The confederacy was dynamic in its capacity to expand. Within this confederacy, the language and the culture of the founding tribal towns became dominant. Throughout the period of contact with Europeans, most of the Muscogee population was concentrated into two geographical areas. The Muscogee peoples occupying the towns on the Coosa and the Tallapoosa rivers were called Upper Creeks, and those to the southeast, on the Chattahoochee and Flint rivers, the Lower Creeks. The distinction was purely geographical. Due to their proximity to the English, the Lower towns were substantially affected by intermarriage and its consequent impact on their political and social order. The Upper towns remained less effected by these European influences.

In the early 19th century, the United States Indian policy focused on the removal of the Muscogee and the other Southeastern tribes to areas beyond the Mississippi River. In 1832, Muscogee leadership exchanged the last of the cherished Muscogee ancestral homelands for new lands in Indian Territory (Oklahoma). For the majority of Muscogee people the process of severing ties to a land they felt so much a part of proved impossible. But, in 1836 and 1837, the U.S. army enforced the removal of more than 20,000 Muscogee (Creeks) to Indian Territory.

The American Civil War was disastrous for the Muscogee people. The first three battles of the war in Indian Territory occurred when Confederate forces attacked a group of neutral Muscogee (Creeks). Neutrality would prove an impossibility for the majority of the Muscogee people. Eventually Muscogee citizens would fight on both the Union and Confederate sides.

The reconstruction treaty of 1866 required the cession of 3.2 million acres, about half of the Muscogee domain. In the late 1800s the Dawes Commission began negotiating with the Muscogee Nation for the allotment of the national domain. In 1898, the United States Congress passed the Curtis Act, which made the dismantling of the National governments of the Five Civilized Tribes and the allotment of tribal domains inevitable. However, in 1890, the noted statesman Chitto Harjo helped lead organized oppositions to the dismantling of the Muscogee National government and the allotment of lands. He firmly believed that all Muscogee people possessed an inherent right to govern themselves. For individuals like him it was unimaginable that the Nation could be dissolved by the action of a foreign government and he was right. The end of the Muscogee Nation did not occur. In the early 20th century, the process of allotment of the National domain to individual citizens was completed. However, the perceived dismantling of the Muscogee government was never fully executed. The Nation maintained a Principal Chief throughout this stormy period.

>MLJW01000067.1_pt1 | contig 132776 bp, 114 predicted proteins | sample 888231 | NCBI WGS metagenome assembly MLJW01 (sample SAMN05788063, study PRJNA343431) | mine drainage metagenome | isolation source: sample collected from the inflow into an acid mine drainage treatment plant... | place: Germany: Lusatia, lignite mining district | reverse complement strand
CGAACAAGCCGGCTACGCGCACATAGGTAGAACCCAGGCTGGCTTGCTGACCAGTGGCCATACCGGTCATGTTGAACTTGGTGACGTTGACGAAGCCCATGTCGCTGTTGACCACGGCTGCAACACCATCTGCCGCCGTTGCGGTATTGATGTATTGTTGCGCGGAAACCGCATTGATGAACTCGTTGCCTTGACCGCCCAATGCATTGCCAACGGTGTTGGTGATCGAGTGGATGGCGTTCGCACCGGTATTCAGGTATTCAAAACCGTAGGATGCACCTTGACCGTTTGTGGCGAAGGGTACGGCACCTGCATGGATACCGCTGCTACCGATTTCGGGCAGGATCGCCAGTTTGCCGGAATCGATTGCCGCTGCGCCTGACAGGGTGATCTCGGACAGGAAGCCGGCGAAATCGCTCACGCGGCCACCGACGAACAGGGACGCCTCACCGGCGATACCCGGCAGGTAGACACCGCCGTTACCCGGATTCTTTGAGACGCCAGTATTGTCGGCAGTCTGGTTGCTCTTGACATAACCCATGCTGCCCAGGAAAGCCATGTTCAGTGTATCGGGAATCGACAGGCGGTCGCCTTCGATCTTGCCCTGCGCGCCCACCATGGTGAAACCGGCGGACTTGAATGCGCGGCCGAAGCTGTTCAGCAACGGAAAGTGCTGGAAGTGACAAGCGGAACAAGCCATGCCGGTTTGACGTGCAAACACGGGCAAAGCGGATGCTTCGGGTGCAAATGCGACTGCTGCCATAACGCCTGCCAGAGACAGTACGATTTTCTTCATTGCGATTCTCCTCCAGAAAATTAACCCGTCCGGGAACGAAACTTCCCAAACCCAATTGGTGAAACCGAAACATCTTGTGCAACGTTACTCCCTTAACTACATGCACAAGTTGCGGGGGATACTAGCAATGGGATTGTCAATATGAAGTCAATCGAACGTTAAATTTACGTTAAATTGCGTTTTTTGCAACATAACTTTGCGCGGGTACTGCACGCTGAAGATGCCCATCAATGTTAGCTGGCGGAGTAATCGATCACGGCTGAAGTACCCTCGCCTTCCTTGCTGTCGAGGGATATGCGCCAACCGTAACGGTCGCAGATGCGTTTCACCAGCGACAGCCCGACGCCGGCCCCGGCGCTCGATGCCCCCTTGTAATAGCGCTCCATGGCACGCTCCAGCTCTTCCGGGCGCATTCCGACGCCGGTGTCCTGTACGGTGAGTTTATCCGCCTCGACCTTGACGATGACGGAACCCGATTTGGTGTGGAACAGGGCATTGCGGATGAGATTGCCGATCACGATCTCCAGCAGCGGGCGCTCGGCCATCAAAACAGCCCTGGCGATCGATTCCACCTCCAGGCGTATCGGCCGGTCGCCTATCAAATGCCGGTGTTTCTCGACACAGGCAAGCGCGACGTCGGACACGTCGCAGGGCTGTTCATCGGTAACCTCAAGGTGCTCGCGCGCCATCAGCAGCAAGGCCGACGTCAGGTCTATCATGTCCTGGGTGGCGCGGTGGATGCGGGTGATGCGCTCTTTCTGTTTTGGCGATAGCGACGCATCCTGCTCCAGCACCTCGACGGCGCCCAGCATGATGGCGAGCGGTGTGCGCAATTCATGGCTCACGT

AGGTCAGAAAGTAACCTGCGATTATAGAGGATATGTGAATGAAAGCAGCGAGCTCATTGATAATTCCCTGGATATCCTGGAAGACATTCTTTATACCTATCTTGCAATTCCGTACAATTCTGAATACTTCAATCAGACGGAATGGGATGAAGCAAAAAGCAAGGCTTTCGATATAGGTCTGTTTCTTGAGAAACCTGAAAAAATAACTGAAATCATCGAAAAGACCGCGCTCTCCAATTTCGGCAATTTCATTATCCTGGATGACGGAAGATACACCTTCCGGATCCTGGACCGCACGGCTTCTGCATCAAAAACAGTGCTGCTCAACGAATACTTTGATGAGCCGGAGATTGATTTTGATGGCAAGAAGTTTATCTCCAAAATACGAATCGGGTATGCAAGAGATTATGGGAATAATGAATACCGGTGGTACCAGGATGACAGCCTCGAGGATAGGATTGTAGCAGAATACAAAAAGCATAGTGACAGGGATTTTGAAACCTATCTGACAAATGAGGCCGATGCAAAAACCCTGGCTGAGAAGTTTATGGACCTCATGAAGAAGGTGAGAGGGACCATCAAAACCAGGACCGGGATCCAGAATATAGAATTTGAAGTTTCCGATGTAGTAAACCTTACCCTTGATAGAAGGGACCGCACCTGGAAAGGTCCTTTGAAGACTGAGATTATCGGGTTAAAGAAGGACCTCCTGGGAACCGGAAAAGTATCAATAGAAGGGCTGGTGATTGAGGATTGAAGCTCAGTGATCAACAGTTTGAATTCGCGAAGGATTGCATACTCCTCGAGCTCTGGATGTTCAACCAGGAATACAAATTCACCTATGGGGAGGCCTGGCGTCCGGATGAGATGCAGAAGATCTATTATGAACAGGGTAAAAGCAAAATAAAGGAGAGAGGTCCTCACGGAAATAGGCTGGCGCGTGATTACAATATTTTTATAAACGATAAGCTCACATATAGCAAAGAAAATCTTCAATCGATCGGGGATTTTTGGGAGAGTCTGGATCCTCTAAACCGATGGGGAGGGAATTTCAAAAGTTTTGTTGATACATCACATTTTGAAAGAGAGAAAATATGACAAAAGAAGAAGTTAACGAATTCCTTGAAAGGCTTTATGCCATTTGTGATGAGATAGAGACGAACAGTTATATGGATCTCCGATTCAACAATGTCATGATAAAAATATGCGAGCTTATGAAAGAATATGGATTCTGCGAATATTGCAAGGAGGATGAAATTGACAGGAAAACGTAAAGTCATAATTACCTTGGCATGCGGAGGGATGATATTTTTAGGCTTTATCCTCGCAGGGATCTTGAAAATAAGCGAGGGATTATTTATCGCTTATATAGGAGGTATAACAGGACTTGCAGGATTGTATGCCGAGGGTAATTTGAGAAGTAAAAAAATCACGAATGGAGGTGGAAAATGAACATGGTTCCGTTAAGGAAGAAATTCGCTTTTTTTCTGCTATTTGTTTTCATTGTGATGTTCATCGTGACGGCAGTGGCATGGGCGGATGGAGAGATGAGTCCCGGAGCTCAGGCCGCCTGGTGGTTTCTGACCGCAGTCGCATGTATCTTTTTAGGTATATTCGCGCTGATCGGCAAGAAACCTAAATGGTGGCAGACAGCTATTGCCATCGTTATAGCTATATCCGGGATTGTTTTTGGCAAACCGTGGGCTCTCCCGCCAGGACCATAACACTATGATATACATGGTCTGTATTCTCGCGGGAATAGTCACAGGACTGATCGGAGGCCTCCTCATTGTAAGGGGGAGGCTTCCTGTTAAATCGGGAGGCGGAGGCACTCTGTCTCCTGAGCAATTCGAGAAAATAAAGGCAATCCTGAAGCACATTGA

In 1971, the Muscogee people, for the first time since the partial dismantling of their National government, freely elected a Principal Chief without Presidential approval. During the 1970s the leadership of the Muscogee (Creek) Nation drafted and adopted a new constitution, revitalized the National Council and began the challenging process of Supreme Court decisions to affirm the Nation’s sovereign right to maintain a national court system and levy taxes. The federal courts have also consistently reaffirmed the Muscogee Nation’s freedom from state jurisdiction.  The present day Mound building located in their Tribal headquarters houses the National Council Offices and Judicial Offices.

The Muscogee (Creek) Nation is headquartered in Okmulgee, Oklahoma. They have tribal jurisdiction in Creek, Hughes, Okfuskee, Okmulgee, McIntosh, Muskogee, Tulsa, and Wagoner counties in Oklahoma.

 

Hwy 75 & Loop 56

Okmulgee, OK 74447

The Mvskoke Language Program will preserve, maintain and revitalize the language of the Muscogee (Creek) Nation, by connecting with tribal elders, encouraging adult citizens and teaching our children the significance of reading, writing and speaking the language of our ancestors.

Mvskoke Language Program is a Resource Center for speaking and teaching the Mvskoke Language.

 

Current Info:

The Muscogee (Creek) people are actively engaged in the process of accepting and asserting the rights and responsibilities of a sovereign nation. The Muscogee (Creek) are aware of the necessity for knowing and understanding their extraordinary historical and cultural inheritance. Today the Nation serves over 58,000 enrolled allottees and their descendants.

The tribe operates a budget in excess of $290 million, has over 4,000 employees, and provides services to within their jurisdiction. ]The tribe has both gaming (casino related) and non-gaming businesses. Non-gaming business vetures include both Muscogee Nation Business Enterprises (MNBE) and Onefire. MNBE and Onefire oversee economic development as well as investigating, planning, organizing and operating business ventures projects for the tribe related to non-gaming business. Their Gaming enterprises consists of 9 stand alone casinos; the largest being River Spirit Casino Resort featuring Margaritaville in Tulsa. The revenue from both gaming and non-gaming business are reinvested to develop new businesses, as well as support the welfare of the tribe.

James Floyd (Principal Chief)
Tel: (918) 732-7601
Fax: (918) 758-1434
PO Box 580
Okmulgee, OK74447-0580
Website: http://www.muscogeenation-nsn.gov

or

Hwy 75 & Loop 56
Okmulgee, OK 74447